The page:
The new features of Jump’s e-bikes include swappable lithium-ion batteries, a control dashboard, rectangular holders for smartphones and a one-meter long cable that locks at the rear. The custom-produced batteries allow Jump to swap out the depleted batteries for fully charged ones in a minute instead of pulling in the entire bike for charging. The battery-swapping design enables Jump exclusively to offer solely electric bikes, without having to include any conventional bikes for backup in its fleets.
In addition to facilitating a greater uptime of Jump’s fleet, the new design also aims to reduce theft and abuse of the vehicles. In case of damages, users can put the bikes in “repair mode” right away through the dashboard. Users are required to lock up their bikes with the cable lock before they end the trip. This lock design makes it easier to secure the bike compared to the U-shaped metal lock Jump used before and is anticipated to reduce the risk of bikes being placed in the wrong places.
Nick Foley, project head at Jump, said, “every key subsystem – whether it’s the motor, the locking system, the battery system, the user interface – are all custom engineered and porting information up through our cloud.” He did not disclose the economics of the new model and neither the prognosed revenue that they would be bringing in for Uber. With a 3-5-year anticipated lifespan of each bike, Jump is aiming at having maintenance for every 1,000 miles travelled per bike. However, “not all subsystems are engineered to last that long”, said Foley.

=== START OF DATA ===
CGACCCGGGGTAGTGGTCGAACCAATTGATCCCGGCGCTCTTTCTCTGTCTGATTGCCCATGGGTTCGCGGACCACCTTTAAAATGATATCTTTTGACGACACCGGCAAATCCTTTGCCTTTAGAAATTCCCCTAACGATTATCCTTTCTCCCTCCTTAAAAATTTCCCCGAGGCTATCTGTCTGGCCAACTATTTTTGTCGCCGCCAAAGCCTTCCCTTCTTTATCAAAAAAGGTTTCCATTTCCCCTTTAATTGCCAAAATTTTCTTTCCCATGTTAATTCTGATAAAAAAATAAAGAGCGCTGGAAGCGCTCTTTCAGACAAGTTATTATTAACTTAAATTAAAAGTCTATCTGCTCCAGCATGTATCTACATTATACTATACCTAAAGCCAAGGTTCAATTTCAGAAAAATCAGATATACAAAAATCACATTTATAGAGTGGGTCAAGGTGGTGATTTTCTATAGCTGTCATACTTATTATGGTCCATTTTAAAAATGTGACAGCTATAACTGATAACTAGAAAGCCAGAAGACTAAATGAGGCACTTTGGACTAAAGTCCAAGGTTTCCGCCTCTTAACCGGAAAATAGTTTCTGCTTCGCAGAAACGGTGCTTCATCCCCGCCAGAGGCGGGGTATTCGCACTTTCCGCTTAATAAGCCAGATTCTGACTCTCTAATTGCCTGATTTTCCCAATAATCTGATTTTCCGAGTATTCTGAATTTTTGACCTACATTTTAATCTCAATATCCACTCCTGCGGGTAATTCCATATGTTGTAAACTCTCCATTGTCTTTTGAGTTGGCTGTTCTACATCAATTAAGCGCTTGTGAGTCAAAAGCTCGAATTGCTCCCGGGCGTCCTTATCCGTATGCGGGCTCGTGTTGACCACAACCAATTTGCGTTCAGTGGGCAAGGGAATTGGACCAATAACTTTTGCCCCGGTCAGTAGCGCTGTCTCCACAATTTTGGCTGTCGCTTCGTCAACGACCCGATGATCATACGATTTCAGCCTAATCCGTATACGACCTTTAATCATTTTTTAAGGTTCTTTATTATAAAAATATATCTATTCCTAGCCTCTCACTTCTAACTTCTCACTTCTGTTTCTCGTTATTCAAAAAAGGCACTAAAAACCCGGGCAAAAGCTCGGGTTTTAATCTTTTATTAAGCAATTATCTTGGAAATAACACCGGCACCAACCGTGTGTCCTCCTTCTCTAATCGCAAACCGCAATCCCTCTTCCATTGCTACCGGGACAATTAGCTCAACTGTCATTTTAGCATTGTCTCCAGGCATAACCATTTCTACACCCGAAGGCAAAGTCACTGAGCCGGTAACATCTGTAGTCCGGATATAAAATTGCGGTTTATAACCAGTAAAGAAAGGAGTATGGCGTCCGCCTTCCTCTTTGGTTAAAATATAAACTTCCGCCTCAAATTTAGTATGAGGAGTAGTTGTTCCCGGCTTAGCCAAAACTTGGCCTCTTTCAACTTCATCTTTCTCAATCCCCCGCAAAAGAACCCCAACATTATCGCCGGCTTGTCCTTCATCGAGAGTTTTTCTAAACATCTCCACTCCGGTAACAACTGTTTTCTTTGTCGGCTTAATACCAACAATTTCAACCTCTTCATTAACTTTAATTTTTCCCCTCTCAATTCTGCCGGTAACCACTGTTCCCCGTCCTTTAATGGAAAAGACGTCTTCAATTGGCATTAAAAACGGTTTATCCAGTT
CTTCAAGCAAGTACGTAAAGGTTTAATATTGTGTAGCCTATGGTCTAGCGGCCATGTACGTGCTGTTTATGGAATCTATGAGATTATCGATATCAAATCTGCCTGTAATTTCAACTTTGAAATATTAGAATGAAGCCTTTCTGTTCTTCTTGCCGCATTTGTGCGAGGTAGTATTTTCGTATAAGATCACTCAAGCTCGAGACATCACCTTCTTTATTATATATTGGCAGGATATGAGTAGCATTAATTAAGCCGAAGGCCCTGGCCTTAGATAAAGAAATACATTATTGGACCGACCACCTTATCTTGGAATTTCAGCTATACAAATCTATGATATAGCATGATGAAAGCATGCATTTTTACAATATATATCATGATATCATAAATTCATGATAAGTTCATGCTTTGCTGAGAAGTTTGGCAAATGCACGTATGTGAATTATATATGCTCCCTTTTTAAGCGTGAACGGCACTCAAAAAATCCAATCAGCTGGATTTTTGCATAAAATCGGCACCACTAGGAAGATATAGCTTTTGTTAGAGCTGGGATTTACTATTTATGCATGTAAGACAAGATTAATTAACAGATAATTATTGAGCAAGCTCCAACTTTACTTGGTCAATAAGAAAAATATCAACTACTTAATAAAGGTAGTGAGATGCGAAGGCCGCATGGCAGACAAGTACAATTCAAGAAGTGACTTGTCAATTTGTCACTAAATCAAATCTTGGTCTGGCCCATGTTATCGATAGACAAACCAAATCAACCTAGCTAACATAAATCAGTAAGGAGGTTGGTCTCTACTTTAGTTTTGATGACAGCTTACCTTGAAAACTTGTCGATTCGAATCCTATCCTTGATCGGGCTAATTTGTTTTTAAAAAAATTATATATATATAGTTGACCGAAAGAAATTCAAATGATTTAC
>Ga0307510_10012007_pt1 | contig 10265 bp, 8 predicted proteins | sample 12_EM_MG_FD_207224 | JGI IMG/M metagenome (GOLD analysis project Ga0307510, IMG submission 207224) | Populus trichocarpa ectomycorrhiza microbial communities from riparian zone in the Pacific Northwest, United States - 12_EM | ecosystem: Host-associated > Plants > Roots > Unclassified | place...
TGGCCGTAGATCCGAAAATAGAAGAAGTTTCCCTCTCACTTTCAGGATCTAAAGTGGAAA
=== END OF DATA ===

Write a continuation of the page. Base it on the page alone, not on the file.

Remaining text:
Right before the holidays, I wrote about the unsolved problems of the dockless feature that have been bothering the micro-mobility actors, including bikes and scooters, for long. And right before the New Year, Jump presented a solution that may have a chance to keep their bikes in one piece for a longer period. Requesting the users to lock the vehicle before leaving it to the next user is practically not a bad idea, given that the bike will then have a higher chance to stand at an appropriate place than otherwise. Monitoring the use of the bike is also helpful for regaining more control over how the bikes are treated during operation. However, surveilling individuals’ mobility routines and following their journeys may be sensitive. Uber’s new system will likely collect a handful of sensitive data that the company would presumably claim that they are collecting “anonymously”. This leads us back to the concerns we have with privacy risks introduced by MaaS data. How should personal data be protected while information is shared and distributed through the cloud?
Written by Anne Faxér, RISE Viktoria.